“This is an example of what is informally called an ‘omar stone,’ or ‘omar.’ Omars are not infrequently found in local gravel deposits and are often mistaken for Native American artifacts. They are fine-grained grayish rocks with rounded, sometimes near-spherical holes. These cavities were originally deposits of calcite, which formed rounded masses called concretions. As calcite is a somewhat soluble mineral, the concretions weather away, leaving the holes. This can sometimes give a rock a whimsical appearance.

“Omar stones are found in glacial deposits throughout the Midwest, but they aren’t originally from around here. They come from a rock layer called the Omarolluk Formation (hence ‘omars’), which outcrops in the Belcher Islands area in Hudson Bay. This is a gray sandstone deposited in an ocean perhaps as long as 2 billion years ago. Glacial ice and melt-water rivers did the job of transporting them our way.

“I’d say this rock is happy to be here!”

Just a coincidence?

Kathy S. of St. Paul writes: “The outfit that Freddie Mercury wore in this video reminds me of a swimsuit on some covers of the newest Sports Illustrated issue. The swimsuit appears to be a bunch of strings that do more to skirt the naughty bits than cover them.

“He wore it well!”


Know thy music! Know thyself!
The One & Only Division?

Poet X of PDX: “I have eclectic taste in music. I’ve not been to a concert in about two years and am overdue.

“I was imagining that each concert/artist I’ve seen (heard) is a next note in the unique symphony that is me. It’s hard for me to imagine another person whose list would match even half of my own, but I suppose it’s possible.

“My ‘notes’ (in a somewhat chronological order) cover over half a century of popular music and over 40 years of concert-going:

“Firefall, Styx, Rod Stewart, Elton John, Queen, The Eagles, Don McLean, Mary Wells, Frankie Goes to Hollywood, Smokey Robinson, Patty Griffin, Joan Osborne, Nickel Creek, Damien Rice, John Fogerty, Glen Phillips (Toad the Wet Sprocket), Phoebe Snow, Los Lonely Boys, Jonny Lang, Scissor Sisters, Steve Miller, Patty Griffin with Shaun Colvin and Emmylou Harris, Etta James, Ricki Lee Jones, Jason Mraz, Keb Mo, Laurie Anderson, kd lang, The Doobie Brothers, Roger Hodgson (Supertramp), Martha Reeves (Martha and the Vandellas), Rob Thomas (Matchbox 20).

“It’s one of the many reasons I choose to live in an urban area. A few of those have been seen on two or more tours. I feel lucky to have lived in a time of such musical diversity and to have seen so many talented artists perform.”

Vive la difference? (responsorial)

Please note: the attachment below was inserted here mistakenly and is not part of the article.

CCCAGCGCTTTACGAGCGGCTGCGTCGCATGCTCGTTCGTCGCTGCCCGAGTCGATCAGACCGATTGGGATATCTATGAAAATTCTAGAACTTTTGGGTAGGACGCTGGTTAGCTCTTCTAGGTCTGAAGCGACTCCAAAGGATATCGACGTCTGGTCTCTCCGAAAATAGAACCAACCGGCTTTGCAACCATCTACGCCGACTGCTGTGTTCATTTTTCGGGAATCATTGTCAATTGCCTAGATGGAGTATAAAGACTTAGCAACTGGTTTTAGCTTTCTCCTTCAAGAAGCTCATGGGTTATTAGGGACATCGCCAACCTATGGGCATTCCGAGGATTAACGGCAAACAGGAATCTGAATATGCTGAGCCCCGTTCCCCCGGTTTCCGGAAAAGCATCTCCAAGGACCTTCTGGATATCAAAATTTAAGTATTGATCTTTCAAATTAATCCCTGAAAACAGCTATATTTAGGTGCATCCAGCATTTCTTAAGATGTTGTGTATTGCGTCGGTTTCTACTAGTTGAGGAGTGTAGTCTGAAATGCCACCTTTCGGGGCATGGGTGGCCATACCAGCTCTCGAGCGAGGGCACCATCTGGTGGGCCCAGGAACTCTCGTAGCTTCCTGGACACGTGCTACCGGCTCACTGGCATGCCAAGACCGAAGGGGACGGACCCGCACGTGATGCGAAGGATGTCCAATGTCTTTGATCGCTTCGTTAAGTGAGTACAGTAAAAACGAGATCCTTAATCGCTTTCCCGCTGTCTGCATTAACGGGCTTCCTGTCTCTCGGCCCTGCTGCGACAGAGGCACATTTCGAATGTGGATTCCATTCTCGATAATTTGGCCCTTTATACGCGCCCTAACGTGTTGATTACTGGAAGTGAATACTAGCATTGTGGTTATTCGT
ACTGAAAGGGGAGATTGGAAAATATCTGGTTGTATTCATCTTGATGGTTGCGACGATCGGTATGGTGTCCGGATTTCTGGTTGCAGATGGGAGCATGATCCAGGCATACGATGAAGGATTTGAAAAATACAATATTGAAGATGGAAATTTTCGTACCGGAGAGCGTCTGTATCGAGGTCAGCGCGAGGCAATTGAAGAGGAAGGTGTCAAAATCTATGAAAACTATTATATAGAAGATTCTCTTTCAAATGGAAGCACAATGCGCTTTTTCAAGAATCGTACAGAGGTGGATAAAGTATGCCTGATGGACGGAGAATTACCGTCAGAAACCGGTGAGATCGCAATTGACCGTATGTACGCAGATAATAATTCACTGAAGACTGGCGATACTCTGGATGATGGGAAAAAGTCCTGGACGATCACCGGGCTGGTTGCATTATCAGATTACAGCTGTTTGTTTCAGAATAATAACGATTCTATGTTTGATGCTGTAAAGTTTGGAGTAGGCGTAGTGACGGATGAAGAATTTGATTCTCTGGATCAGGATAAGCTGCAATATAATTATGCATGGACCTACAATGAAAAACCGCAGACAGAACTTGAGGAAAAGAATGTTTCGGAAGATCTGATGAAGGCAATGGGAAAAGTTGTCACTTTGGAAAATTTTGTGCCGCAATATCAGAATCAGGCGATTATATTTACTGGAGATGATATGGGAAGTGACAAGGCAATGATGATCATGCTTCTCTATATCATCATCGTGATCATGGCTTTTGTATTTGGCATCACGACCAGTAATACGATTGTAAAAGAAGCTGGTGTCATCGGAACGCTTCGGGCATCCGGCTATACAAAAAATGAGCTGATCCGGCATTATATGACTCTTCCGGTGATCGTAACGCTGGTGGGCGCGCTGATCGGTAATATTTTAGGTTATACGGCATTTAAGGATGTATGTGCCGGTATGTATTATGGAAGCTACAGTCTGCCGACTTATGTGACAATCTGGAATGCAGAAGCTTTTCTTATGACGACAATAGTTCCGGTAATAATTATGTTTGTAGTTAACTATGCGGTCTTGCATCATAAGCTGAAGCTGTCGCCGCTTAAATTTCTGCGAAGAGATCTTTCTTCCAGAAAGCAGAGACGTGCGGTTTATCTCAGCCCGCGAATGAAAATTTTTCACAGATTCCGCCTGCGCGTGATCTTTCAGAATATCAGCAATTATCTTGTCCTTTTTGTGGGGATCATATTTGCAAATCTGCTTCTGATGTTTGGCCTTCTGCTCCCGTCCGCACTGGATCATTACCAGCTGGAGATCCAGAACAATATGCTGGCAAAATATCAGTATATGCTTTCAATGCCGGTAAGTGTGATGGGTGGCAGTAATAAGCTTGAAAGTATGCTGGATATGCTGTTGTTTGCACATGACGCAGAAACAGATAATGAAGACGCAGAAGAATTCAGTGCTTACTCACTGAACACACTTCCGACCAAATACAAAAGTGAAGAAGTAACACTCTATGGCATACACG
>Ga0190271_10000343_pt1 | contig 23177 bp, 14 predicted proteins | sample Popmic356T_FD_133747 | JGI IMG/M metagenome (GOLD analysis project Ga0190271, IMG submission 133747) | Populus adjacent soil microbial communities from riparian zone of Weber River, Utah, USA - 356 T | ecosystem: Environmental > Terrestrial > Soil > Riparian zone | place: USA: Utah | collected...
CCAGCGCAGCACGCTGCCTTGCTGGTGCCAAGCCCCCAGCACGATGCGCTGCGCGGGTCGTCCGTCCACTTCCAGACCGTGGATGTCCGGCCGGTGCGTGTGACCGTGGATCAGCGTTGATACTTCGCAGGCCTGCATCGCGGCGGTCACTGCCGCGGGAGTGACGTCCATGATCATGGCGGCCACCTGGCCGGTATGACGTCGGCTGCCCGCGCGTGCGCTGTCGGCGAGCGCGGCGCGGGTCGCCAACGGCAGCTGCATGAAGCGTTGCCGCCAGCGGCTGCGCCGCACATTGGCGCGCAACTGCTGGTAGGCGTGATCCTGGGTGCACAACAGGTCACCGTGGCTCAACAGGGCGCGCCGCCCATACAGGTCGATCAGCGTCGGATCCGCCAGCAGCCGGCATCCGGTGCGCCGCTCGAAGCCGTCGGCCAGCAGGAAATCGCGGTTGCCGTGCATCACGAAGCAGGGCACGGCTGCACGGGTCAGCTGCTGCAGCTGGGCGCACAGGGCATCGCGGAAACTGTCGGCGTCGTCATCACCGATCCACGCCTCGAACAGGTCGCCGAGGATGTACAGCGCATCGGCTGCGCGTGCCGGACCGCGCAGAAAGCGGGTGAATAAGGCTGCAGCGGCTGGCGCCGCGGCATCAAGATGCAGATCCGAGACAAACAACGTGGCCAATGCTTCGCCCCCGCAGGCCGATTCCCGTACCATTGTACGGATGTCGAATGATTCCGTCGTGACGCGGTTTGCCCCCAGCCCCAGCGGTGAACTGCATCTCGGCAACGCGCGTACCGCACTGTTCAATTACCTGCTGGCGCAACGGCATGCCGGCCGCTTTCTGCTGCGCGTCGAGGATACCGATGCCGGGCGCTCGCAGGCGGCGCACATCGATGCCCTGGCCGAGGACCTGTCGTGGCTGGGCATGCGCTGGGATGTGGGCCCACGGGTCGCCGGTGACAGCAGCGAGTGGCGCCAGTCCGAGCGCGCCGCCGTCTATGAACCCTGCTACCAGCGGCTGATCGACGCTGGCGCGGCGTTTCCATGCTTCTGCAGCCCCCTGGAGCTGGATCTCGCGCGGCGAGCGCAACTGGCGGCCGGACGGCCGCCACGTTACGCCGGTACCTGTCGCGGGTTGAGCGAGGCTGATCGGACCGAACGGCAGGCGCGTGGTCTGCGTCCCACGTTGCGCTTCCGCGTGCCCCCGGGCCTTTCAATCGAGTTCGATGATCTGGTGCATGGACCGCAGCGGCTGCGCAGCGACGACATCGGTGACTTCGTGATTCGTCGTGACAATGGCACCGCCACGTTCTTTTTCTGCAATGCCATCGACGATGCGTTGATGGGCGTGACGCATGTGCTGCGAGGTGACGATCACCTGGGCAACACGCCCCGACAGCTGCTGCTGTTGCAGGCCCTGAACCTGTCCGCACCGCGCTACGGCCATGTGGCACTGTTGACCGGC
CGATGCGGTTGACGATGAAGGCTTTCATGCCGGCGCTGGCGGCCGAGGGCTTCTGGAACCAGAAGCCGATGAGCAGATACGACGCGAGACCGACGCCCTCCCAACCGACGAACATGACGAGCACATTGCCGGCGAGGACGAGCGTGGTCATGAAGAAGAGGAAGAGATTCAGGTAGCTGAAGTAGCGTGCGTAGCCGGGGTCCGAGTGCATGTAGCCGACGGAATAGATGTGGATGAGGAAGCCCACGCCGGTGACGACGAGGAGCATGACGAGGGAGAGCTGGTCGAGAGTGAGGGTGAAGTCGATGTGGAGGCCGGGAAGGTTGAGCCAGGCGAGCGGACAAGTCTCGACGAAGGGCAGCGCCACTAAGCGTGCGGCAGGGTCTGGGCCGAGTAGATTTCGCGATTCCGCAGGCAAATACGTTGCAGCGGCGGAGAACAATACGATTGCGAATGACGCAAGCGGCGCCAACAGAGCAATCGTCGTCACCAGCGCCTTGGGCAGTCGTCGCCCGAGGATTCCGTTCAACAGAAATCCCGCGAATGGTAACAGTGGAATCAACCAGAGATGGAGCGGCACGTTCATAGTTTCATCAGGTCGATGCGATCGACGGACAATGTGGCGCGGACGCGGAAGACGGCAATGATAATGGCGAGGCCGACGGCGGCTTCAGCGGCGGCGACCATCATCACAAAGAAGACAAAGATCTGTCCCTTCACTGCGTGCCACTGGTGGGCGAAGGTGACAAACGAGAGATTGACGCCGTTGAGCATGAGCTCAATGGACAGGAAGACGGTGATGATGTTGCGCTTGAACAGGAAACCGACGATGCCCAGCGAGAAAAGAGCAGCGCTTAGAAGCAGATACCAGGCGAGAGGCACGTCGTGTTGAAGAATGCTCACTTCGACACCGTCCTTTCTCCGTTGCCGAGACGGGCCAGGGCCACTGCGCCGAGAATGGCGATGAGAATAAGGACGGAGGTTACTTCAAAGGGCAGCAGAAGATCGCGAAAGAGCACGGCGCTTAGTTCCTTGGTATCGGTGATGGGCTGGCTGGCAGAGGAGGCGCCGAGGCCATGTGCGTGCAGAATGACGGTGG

OTD from NSP:Thursday’s BB had an item about men shopping. It is universal.

“My husband thought if clothes weren’t at the ‘Man’s Mall’ (Fleet Farm), he probably didn’t need them. The only time he would go ‘shopping for clothes’ was for a suit (needed for work), and even then it is was in-and-out as fast as possible (after all, he had to come back to pick it up after it was tailored). He wore what I bought him. One time, he called me to find out what size pants he wore. He had seen a pair he liked at, of course, the Man’s Mall. Gives some idea of how often he shopped for clothes.

“He and son-in-law went to Menards to get ONE thing. They were gone over four hours, and had spent the entire time at Menards. I have no idea what you can spend four hours at Menards looking at.

“He could do the same at a bait/tackle store: spend hours looking and talking. He would always find some new lure he just had to have. He also had three or four tackle boxes.

“One good thing about this was that he could not comment on what I bought.

“I just had to mention the tires and rims he picked up one day, because they were on sale. That was the day I found out how much ‘slicks and mags’ cost for what I called one of his ‘toy cars’ — a ‘jacked up’ ’72 Torino (and it had an eight-track).

“We were happy when Fleet Farm opened in Oakdale. He had been stopped a lot in Wisconsin so they could measure that car to see if the rear was legal height.

“There was a reason we had separate checking accounts. Prevented heated discussions.”

Life as we know it
At the Home Division (responsorial)

Friday’s Bulletin Board opened with this note from Wicki-Yah: “Meanwhile, back at the home. . .

“Mother and the lone male in her senior care home are locked in a duel of the wills and won’ts.

“Housemate: ‘Achoo!’

“Mother: ‘I heard you sneeze. You need to go to the doctor, like I told you.’

“Housemate: ‘You think I am going to the doctor just because you tell me to? You are not to tell me what to do.’

“Mother, raising her voice: ‘I will tell you what to do. You need to listen.’

“Mother (to me): ‘I told him to go to the doctor, but he didn’t. And now he has a cold.’

“Housemate (to me): ‘Sheesh. That woman is so bossy. I won’t go to the doctor if I don’t want to. Definitely not because she says.’

“Me: ‘Mom, you need to just worry about yourself. Leave him alone.’

“Mom, obviously offended, calls an aide to take her to the bathroom.

“Housemate: ‘That woman is horrible to live with. She is bossy AND nosy.’

“Me: ‘Tell me about it. I lived with her for the first 18 years of my life.’

“Housemate: ‘Didn’t you want to run away from home? If I wasn’t using this walker, I might think about it right now.’”

We presently heard from Cee Cee of Mahtomedi, reporting from the Sunshine State: “When I read Wicki-Yah‘s post about life at the senior home, I thought of life here in Snowbird Land. If Housemate escaped, instead of an ‘amber alert’ out on the highway, there would be a ‘silver alert.’ Just saw one this morning.

“Apparently, there are a lot of seniors wanting to run away.”

Band Name of the Day: Jacked Up

Website of the Day: MNopedia: “A resource for reliable information about significant people, places, events, and things in Minnesota history”